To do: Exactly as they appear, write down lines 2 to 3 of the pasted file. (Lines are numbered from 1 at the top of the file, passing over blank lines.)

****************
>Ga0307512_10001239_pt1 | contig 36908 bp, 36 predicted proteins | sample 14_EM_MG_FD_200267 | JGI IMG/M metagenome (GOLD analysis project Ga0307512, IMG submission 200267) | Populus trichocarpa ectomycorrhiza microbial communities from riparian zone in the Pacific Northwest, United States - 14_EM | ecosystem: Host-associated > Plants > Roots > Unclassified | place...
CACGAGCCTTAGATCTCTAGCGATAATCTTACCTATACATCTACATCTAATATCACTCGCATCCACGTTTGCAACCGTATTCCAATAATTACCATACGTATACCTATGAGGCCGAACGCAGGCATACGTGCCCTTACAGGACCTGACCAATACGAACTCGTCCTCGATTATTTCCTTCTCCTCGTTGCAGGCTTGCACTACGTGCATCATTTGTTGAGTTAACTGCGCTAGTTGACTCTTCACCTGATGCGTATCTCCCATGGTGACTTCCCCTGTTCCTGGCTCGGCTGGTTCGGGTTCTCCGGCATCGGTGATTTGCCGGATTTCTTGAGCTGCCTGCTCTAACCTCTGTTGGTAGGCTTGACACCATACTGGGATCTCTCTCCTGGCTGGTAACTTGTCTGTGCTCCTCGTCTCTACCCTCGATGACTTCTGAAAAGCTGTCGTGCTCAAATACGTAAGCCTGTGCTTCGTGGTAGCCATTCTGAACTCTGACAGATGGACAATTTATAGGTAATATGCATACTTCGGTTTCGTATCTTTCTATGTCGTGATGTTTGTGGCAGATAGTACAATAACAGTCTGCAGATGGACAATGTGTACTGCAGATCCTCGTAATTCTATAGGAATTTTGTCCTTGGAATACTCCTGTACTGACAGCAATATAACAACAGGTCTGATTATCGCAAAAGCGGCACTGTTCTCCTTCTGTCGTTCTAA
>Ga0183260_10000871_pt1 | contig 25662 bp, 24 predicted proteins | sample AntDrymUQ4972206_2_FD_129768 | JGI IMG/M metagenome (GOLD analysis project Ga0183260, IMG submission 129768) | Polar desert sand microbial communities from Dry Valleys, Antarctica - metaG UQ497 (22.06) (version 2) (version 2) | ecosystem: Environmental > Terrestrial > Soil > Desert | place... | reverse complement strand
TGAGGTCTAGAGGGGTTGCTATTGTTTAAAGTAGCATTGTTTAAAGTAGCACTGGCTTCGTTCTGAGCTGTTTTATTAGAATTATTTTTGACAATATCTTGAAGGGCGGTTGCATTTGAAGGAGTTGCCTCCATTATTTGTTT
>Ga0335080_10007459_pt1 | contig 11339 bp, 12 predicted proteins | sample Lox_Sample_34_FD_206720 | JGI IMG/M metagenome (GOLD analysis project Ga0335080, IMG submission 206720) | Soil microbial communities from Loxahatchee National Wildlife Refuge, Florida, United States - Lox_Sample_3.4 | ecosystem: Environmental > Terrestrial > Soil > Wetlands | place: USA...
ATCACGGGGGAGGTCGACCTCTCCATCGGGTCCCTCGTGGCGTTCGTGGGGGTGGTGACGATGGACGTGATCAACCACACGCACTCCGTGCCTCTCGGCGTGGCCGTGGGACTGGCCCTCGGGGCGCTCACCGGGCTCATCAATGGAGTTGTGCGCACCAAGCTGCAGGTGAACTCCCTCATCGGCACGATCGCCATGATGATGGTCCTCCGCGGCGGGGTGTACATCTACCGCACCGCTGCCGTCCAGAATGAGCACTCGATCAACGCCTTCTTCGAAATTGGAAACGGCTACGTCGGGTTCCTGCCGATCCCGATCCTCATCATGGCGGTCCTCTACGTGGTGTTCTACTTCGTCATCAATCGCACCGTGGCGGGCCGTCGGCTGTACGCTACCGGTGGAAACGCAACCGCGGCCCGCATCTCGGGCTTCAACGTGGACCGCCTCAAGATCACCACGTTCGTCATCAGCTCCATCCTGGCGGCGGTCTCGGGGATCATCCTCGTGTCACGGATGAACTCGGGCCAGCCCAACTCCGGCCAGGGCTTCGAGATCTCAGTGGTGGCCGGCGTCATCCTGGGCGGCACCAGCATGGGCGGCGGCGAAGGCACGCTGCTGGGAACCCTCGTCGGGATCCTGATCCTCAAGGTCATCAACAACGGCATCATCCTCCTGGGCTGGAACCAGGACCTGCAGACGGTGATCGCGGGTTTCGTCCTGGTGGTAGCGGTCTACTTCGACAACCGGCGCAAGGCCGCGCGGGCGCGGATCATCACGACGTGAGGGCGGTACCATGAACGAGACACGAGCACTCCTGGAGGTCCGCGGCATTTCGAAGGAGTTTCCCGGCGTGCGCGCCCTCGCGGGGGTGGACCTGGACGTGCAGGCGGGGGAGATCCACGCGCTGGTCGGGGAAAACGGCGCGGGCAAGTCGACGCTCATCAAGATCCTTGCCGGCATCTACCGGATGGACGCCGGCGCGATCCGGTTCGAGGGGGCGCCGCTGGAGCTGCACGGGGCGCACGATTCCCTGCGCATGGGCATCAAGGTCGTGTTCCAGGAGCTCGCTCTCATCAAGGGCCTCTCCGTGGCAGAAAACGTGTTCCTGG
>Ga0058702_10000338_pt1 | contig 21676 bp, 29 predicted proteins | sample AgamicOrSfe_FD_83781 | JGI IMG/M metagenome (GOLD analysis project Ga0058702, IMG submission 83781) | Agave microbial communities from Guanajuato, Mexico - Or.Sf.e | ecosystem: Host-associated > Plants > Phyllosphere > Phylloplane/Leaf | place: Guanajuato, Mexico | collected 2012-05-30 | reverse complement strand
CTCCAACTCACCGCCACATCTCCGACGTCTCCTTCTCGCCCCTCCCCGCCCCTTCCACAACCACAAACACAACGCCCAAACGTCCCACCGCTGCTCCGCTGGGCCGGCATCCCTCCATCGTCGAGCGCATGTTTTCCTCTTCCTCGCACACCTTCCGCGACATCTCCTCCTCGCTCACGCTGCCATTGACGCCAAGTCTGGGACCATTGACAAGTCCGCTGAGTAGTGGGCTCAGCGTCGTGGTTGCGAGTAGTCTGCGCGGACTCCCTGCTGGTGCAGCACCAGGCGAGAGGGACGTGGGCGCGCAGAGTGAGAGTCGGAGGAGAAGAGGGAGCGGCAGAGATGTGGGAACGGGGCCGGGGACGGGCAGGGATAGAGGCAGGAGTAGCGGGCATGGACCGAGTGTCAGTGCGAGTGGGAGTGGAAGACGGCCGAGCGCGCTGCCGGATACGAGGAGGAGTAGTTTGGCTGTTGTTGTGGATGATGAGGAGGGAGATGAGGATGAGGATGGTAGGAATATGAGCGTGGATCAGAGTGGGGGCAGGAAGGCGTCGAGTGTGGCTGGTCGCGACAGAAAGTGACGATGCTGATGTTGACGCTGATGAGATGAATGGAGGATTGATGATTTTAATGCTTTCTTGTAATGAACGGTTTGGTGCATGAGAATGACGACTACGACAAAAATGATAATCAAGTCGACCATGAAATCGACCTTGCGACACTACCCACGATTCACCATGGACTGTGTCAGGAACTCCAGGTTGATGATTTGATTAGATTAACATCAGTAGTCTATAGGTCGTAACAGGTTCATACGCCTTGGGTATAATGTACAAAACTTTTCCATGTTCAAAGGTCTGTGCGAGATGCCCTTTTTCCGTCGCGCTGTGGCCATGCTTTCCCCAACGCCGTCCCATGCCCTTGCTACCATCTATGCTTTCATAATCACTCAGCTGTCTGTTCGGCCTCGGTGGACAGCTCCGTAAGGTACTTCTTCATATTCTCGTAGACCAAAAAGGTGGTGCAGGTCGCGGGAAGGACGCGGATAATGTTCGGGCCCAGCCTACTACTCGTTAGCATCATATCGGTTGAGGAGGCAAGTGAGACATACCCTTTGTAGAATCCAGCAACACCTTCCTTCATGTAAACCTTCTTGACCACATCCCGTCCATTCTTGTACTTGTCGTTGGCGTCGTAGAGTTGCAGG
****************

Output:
CACGAGCCTTAGATCTCTAGCGATAATCTTACCTATACATCTACATCTAATATCACTCGCATCCACGTTTGCAACCGTATTCCAATAATTACCATACGTATACCTATGAGGCCGAACGCAGGCATACGTGCCCTTACAGGACCTGACCAATACGAACTCGTCCTCGATTATTTCCTTCTCCTCGTTGCAGGCTTGCACTACGTGCATCATTTGTTGAGTTAACTGCGCTAGTTGACTCTTCACCTGATGCGTATCTCCCATGGTGACTTCCCCTGTTCCTGGCTCGGCTGGTTCGGGTTCTCCGGCATCGGTGATTTGCCGGATTTCTTGAGCTGCCTGCTCTAACCTCTGTTGGTAGGCTTGACACCATACTGGGATCTCTCTCCTGGCTGGTAACTTGTCTGTGCTCCTCGTCTCTACCCTCGATGACTTCTGAAAAGCTGTCGTGCTCAAATACGTAAGCCTGTGCTTCGTGGTAGCCATTCTGAACTCTGACAGATGGACAATTTATAGGTAATATGCATACTTCGGTTTCGTATCTTTCTATGTCGTGATGTTTGTGGCAGATAGTACAATAACAGTCTGCAGATGGACAATGTGTACTGCAGATCCTCGTAATTCTATAGGAATTTTGTCCTTGGAATACTCCTGTACTGACAGCAATATAACAACAGGTCTGATTATCGCAAAAGCGGCACTGTTCTCCTTCTGTCGTTCTAA
>Ga0183260_10000871_pt1 | contig 25662 bp, 24 predicted proteins | sample AntDrymUQ4972206_2_FD_129768 | JGI IMG/M metagenome (GOLD analysis project Ga0183260, IMG submission 129768) | Polar desert sand microbial communities from Dry Valleys, Antarctica - metaG UQ497 (22.06) (version 2) (version 2) | ecosystem: Environmental > Terrestrial > Soil > Desert | place... | reverse complement strand